Provision at a land-based college in East Anglia is set to be split up as the institution merges with two colleges.
The proposed move follows a report and recommendation from FE commissioner Richard Atkins. It also comes after the college was judged "inadequate" in two Ofsted inspections, and placed in administered college status by skills minister Anne Milton.
Subject to public consultation and legal and financial due diligence, from January 2020 Easton and Otley College will see its Easton Campus become part of City College Norwich, and its Otley Campus join Suffolk New College.
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College judged 'inadequate'
According to the land-based college, the University of East Anglia and the College of West Anglia will be "close working partners", involved in supporting the delivery of further and higher education courses.
Last December, a report by FE commissioner Richard Atkins on the college found that “expectations of a significant improvement in student outcomes” had “not materialised and, in fact, achievement rates show no improvement”. “Alongside this, lesson observations confirm there is still too much poor teaching,” according to the report.
Easton and Otley College was initially issued with a notice of concern by the Education and Skills Funding Agency (ESFA), following a May 2017 inspection, in which Ofsted judged overall effectiveness to be "inadequate". The college was subsequently referred to the FE commissioner (FEC) for formal intervention in the light of that judgement.
FE commissioner intervention
After an initial visit by the commissioner in July 2017, the chair of the board resigned and was replaced, the principal resigned and was replaced with an interim principal and additional external expertise was commissioned to work with all college staff.
An intervention report published in September 2017 recommended a range of actions, but a stock-take visit in February 2018 showed little progress. A further stock take took place in July 2018, when increasing concerns about the college’s long-term sustainability resulted in a recommendation for enhanced monitoring and review by the ESFA and the commissioner, and for the corporation to consider proceeding with a Structure and Prospects Appraisal (SPA).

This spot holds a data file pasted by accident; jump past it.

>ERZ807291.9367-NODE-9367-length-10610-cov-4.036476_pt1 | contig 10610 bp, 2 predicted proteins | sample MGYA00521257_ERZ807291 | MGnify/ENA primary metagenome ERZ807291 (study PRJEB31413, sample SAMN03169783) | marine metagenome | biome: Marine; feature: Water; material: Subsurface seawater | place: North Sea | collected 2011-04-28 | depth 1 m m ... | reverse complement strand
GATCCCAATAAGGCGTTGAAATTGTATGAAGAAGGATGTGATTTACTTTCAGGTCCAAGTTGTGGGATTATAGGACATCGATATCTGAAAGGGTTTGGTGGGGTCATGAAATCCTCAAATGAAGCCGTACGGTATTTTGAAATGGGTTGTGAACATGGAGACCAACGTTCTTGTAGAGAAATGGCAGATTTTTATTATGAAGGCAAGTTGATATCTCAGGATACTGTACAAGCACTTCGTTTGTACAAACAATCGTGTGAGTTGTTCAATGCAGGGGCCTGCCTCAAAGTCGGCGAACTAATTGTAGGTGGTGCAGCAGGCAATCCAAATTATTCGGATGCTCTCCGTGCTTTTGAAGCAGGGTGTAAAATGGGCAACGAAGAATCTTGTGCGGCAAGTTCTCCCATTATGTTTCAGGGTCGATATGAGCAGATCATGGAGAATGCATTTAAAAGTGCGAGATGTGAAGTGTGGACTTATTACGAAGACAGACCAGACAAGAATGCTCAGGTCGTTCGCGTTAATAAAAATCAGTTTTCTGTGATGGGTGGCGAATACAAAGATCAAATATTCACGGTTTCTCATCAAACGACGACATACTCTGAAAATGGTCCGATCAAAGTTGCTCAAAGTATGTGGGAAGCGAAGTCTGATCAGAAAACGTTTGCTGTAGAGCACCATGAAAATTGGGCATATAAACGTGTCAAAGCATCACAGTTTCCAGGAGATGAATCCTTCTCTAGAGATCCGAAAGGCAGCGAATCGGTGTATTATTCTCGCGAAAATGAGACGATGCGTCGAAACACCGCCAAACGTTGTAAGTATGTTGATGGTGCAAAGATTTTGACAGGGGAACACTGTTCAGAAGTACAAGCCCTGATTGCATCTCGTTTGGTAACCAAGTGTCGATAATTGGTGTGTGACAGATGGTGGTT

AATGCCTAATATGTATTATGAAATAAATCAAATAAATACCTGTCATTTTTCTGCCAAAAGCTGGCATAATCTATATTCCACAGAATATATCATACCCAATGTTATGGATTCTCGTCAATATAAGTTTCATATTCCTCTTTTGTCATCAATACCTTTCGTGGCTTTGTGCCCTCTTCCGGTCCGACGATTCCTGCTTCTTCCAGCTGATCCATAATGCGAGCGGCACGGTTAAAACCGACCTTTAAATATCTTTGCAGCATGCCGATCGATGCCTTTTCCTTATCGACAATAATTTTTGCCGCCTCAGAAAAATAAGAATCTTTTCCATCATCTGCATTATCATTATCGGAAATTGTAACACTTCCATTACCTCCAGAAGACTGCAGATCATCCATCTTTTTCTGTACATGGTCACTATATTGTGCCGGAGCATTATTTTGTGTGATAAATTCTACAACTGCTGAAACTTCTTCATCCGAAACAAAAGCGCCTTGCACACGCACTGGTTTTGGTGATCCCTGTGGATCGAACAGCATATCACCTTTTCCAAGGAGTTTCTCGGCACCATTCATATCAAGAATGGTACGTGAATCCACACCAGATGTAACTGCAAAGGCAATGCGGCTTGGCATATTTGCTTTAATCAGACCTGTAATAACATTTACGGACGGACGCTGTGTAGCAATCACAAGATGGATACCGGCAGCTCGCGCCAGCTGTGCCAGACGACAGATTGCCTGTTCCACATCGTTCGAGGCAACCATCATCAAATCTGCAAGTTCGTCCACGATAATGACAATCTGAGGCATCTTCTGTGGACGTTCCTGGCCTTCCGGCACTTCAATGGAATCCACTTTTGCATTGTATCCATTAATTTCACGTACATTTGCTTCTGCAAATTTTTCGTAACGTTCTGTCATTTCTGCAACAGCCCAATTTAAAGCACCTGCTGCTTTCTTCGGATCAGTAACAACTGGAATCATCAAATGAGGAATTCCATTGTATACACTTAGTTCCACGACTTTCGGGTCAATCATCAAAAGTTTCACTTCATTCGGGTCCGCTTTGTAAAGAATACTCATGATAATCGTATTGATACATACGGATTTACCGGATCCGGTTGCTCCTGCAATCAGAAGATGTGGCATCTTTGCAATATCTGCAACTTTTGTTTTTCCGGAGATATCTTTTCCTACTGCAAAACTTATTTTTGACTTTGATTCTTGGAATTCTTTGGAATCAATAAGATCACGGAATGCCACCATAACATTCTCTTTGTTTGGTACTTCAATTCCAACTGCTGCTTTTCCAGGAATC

In October 2018, a further Ofsted inspection found the college overall "inadequate" again.
'We have a clear direction'
Easton and Otley College principal Jane Townsend said: “We now have a clear direction for securing the future of land-based provision in the region. My team is fully committed to ensuring that during this period of transition, we will continue to drive improvements in the quality of teaching and learning, and at Easton and Otley it will be ‘business as usual’ for students as we teach and inspire the future leaders of our sector.”
She added: “Both Suffolk New College and City College Norwich have successful track records of driving quality improvement. We are now able to benefit from that experience through this collaboration; a model which has proved successful elsewhere in the country.”
'A tough couple of years'
Mark Pendlington, chair of Easton and Otley College, said it had been "a tough couple of years" as the college got itself in "the best possible shape" to make sure that land-based education survives and thrives well into the future.
“That work prepared the way to attract strong interest from a number of institutions who wanted to merge with us, and we now have an outcome that promises current and future students exciting new opportunities as they prepare for jobs and careers in the rapidly evolving world of work," he said.
“Make no mistake though, there remains much to do and we will continue our focus of building upon the progress already made. Together with our new college partners, we will be driving exciting new potential in technologies and applied sciences, working ever more closely with universities and researchers to lead the way internationally in showing what a modern, mobile and dynamic regional economy can deliver for UKplc."
'Exciting time for Suffolk'
Principal of Suffolk New College Viv Gillespie said: “We are determined to honour the agricultural and horticultural roots of the college by creating many exciting plans for the Otley campus, including the introduction of new land-based programmes – as well as further expansion in other areas such as construction."
Corrienne Peasgood, chief executive and principal of City College Norwich, added: “Together we have an ambitious, robust and realistic plan in place for bringing about the required changes, whilst ensuring that Easton and Otley College’s current and future students do not experience any disruption to their learning and are able to complete their courses and progress as planned.”